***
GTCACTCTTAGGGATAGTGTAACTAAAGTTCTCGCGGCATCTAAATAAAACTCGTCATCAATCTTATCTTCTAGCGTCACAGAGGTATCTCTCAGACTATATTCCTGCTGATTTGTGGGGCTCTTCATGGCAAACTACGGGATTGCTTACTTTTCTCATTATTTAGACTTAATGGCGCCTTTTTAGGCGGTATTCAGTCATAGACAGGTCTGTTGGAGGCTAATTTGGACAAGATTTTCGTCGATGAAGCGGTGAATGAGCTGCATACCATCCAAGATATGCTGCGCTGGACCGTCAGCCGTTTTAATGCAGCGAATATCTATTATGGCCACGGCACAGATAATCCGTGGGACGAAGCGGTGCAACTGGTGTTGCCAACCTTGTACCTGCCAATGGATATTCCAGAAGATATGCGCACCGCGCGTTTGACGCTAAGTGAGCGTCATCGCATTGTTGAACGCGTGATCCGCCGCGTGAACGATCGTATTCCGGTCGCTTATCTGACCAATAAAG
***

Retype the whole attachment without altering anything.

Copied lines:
GTCACTCTTAGGGATAGTGTAACTAAAGTTCTCGCGGCATCTAAATAAAACTCGTCATCAATCTTATCTTCTAGCGTCACAGAGGTATCTCTCAGACTATATTCCTGCTGATTTGTGGGGCTCTTCATGGCAAACTACGGGATTGCTTACTTTTCTCATTATTTAGACTTAATGGCGCCTTTTTAGGCGGTATTCAGTCATAGACAGGTCTGTTGGAGGCTAATTTGGACAAGATTTTCGTCGATGAAGCGGTGAATGAGCTGCATACCATCCAAGATATGCTGCGCTGGACCGTCAGCCGTTTTAATGCAGCGAATATCTATTATGGCCACGGCACAGATAATCCGTGGGACGAAGCGGTGCAACTGGTGTTGCCAACCTTGTACCTGCCAATGGATATTCCAGAAGATATGCGCACCGCGCGTTTGACGCTAAGTGAGCGTCATCGCATTGTTGAACGCGTGATCCGCCGCGTGAACGATCGTATTCCGGTCGCTTATCTGACCAATAAAG